MOULTRIE -- Stringfellow Elementary School teacher Darlene Reynolds was completely surprised at her distinction as Colquitt County Schools' Teacher of the Year.
Apparently, she's the only one.
Fellow educators rushed to hug Reynolds' neck after her Superintendent Leonard McCoy announced the annual honor.
Reynolds is a literacy coach for kindergarten through second grade at Stringfellow, and this is her fifth teacher of the year honor from that school, as well as third time making the final three.
Since her first day at school as a little girl, Reynolds said, she wanted to be a teacher. The revelation came when she, feeling lost and lonely in her flour sack dress on a playground full of strangers, was comforted by her hero -- her first teacher.
"I was from a poor farm family with eight children to feed. How could I dare to dream a dream so big? But, in my deepest, secret soul, I held on to my dream of becoming a teacher. I watched all my teachers as I journeyed through school. The more I learned, the more impressed I was with teachers. I wanted to be just like those who had touched my life," she said in her application.
Reynolds began pursuing an education degree at Valdosta State College as she also began her career in education as a teacher's aide. With the encouragement of some teachers she worked with, Reynolds stuck with her education, taking one or two classes at a time.
She became a teacher, but her aspirations of a master's degree were cut short when her husband died, and suddenly she had to become both mother and father to her children.
She's now in her 18th year as a teacher at Stringfellow Elementary.
Reynolds said she loves the little ones.
"They just give you so much love. There's no other place you can go where children love you unconditionally. It doesn't matter who you are, where you came from and it doesn't matter what degree you have, they just love you if you let them see that you care for them," she said.
With Gov. Sonny Perdue now in office, Reynolds wants to see Georgia's Choice survive education reform.
"I like the program because it doesn't teach skills in isolation. It teaches the skills, and what they do with them relates to everyday life," she said.
Republican promises of giving control of the classroom back to the teachers intrigue her -- if they deliver.
"If they truly mean that they want to let teachers teach, then I'm all for that. ... If you know you have the power within your grasp to do those things that are going to encourage your children's growth and facilitate what they're doing, then that's good," she said, adding that leeway is necessary when teaching children who learn in different ways.
School board member Roy Reeves applauded his former high school classmate.
"I've known for years that she is one of the most outstanding teachers. Her reputation precedes her winning this award, no doubt about it," Reeves said.
McCoy presented Reynolds with $800 from the school system and a $500 check from ALLTEL. Spud Bowen with Herff Jones, Inc. of Tifton presented her with a Colquitt County Schools ring, establishing a new tradition with the annual honor.
Becky Bevacqua, 11th and 12th grade English teacher at Colquitt County High School, was named high school Teacher of the Year. She is in her 15th year of teaching after receiving her degree in English education from the University of North Carolina at Chapel Hill and her doctorate degree from UNC-Chapel Hill Law School.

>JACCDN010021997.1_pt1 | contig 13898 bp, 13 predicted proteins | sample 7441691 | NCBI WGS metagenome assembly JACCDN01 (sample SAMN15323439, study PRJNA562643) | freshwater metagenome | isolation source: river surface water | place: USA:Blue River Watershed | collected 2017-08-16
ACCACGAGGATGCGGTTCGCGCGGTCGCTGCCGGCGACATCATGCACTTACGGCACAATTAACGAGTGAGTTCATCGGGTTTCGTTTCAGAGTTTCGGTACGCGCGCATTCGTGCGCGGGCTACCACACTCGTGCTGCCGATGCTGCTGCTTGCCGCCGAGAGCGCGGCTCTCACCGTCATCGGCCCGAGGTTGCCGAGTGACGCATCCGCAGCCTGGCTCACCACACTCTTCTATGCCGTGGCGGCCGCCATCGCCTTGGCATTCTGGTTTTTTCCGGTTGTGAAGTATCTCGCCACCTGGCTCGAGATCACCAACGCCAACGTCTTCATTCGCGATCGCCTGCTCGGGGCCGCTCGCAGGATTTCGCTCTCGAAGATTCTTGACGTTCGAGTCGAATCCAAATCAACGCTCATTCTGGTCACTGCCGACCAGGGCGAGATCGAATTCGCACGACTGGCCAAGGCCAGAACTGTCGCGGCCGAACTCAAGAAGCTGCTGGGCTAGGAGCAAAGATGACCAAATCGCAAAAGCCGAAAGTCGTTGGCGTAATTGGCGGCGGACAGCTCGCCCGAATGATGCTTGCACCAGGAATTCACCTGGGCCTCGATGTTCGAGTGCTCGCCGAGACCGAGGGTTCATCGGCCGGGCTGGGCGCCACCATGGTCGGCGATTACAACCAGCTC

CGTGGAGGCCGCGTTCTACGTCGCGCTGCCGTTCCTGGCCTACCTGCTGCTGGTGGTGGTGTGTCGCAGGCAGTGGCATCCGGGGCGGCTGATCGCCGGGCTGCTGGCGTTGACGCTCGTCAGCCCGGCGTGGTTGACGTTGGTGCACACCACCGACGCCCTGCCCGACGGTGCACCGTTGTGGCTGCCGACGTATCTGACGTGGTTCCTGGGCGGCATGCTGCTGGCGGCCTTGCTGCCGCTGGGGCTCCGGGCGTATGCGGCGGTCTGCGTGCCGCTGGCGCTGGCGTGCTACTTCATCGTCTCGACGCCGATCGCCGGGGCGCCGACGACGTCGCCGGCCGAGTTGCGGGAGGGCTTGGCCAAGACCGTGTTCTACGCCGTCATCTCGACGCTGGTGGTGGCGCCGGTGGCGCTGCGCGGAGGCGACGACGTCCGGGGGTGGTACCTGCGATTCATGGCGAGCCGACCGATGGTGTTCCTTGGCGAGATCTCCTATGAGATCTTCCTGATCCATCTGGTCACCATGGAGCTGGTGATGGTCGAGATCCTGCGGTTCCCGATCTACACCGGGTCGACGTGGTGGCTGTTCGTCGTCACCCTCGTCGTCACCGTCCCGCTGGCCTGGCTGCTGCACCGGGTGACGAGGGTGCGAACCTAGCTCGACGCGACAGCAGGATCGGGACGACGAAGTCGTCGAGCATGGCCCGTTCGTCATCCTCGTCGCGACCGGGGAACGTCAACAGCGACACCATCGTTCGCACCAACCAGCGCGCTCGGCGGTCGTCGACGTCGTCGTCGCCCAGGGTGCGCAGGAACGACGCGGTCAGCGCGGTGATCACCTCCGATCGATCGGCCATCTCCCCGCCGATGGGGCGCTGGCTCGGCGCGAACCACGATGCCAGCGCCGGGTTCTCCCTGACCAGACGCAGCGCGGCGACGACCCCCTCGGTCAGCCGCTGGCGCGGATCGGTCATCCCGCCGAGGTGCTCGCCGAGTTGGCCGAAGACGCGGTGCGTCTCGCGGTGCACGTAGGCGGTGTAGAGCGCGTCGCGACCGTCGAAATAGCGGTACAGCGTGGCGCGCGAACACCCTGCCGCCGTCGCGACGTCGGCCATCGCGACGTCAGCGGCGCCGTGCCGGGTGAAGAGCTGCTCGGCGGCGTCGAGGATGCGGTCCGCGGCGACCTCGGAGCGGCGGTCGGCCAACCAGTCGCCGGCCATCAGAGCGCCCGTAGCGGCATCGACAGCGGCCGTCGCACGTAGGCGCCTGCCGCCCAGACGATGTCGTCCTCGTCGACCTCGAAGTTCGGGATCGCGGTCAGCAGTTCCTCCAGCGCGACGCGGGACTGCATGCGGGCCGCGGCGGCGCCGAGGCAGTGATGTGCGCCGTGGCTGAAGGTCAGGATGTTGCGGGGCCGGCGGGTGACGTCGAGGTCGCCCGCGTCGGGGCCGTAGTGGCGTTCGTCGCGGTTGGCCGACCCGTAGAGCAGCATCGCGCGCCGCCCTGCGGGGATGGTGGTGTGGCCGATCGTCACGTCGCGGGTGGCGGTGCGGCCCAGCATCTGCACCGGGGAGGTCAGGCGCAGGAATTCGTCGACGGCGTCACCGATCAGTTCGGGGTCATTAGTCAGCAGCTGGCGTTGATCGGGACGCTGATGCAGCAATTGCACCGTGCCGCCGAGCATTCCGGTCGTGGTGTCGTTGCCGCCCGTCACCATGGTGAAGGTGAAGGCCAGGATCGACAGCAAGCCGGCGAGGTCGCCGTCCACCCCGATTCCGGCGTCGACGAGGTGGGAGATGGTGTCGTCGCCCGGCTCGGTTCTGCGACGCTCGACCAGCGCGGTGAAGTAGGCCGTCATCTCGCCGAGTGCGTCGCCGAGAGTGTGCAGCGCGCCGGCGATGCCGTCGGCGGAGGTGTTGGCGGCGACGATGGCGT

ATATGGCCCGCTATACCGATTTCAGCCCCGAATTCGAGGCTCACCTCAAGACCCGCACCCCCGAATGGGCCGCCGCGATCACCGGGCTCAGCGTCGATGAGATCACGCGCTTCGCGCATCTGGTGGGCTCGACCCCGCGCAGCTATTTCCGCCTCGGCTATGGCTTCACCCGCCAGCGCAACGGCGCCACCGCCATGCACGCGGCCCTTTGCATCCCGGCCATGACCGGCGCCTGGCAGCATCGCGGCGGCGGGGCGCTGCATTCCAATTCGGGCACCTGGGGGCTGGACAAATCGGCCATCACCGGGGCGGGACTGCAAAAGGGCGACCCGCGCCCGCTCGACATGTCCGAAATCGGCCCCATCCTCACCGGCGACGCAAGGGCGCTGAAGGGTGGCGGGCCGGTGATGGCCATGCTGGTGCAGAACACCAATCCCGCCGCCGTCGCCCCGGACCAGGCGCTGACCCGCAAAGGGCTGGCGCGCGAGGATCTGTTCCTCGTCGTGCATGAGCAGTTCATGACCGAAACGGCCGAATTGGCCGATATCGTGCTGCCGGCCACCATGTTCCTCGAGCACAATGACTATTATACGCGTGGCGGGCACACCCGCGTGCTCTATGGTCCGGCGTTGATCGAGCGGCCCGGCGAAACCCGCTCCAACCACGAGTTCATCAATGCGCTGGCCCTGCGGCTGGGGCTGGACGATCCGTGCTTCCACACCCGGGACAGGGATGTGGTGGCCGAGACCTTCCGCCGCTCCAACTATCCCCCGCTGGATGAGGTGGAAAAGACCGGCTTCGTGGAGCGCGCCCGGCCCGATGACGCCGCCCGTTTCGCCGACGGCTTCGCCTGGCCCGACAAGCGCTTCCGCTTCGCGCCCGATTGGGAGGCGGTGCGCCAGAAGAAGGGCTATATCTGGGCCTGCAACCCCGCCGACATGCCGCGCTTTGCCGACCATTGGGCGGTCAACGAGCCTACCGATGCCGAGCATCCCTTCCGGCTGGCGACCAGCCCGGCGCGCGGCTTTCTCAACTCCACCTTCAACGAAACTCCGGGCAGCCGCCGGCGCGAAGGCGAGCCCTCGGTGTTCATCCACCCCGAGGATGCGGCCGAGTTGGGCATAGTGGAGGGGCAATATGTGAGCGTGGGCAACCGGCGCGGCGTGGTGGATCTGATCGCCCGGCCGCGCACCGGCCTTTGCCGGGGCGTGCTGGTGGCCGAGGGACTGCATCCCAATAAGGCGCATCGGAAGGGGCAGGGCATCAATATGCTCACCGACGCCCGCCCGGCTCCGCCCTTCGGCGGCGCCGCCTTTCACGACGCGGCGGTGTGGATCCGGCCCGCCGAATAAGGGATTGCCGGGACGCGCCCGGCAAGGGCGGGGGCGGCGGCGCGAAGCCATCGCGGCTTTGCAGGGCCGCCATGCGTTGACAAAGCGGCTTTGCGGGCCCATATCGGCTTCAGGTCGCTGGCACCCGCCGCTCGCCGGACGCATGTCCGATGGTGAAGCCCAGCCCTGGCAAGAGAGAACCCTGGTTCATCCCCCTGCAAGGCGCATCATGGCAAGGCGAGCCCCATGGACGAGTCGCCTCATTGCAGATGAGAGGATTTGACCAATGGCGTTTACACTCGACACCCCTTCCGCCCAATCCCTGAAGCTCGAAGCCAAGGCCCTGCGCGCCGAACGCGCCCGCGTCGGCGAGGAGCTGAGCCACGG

Bevacqua thinks that too much emphasis is being placed on testing.
"Sometimes when you put too much emphasis on testing, you get away from the fact it boils down to a good teacher in the classroom and what goes on between teachers and students," she said.
Bevacqua is a strong advocate of stepping up teacher recruitment to get "good people in and keep them in the profession."
"I think when you do that, then the test scores take care of themselves," she said.
The Middle School Teacher of the Year award went to Stephanie Enfinger, an eighth grade language arts and social studies tea
cher at Willie J. Williams Middle School. She received her degree in early childhood and middle grades education and has taught 23 years.
She was named teacher of the year for Okapilco in 1993 and received the Georgia Middle School Association Regional Team of the Year in 1999.
Highlights in Enfinger's career include teaching some of the same children in kindergarten, third, sixth, seventh, and eighth grades, teaching students who became honor graduates, being a band booster and seeing her own children complete their education in Colquitt County Schools.
"During a masters level course at VSU someone shouted, 'Hey, Mrs. Enfinger.' I looked up and saw a former kindergarten student of mine sitting in my class." she said. "What an experience and a motivation to work hard and make an A."
Enfinger said the most important asset for a middle school teacher to have is the ability to entertain.
Colquitt County Association of Educators Teacher of the Year award went to Anna Edgar, a kindergarten teacher at Funston Elementary School. Edgar has been teaching 12 years. She received her bachelor's and master's degrees from Valdosta State University and was selected as teacher of the year from Funston in 1994.
Professional Association of Georgia Educators Teacher of the Year was awarded to Noel Giles, who teaches first grade at Okapilco Elementary School. Giles received her bachelor's and master's from Valdosta State University and is in her 10th year of teaching. Giles has achieved Master Classroom status through the Reading Renaissance Program and was selected as the 2002 PAGE Scholarship recipient.
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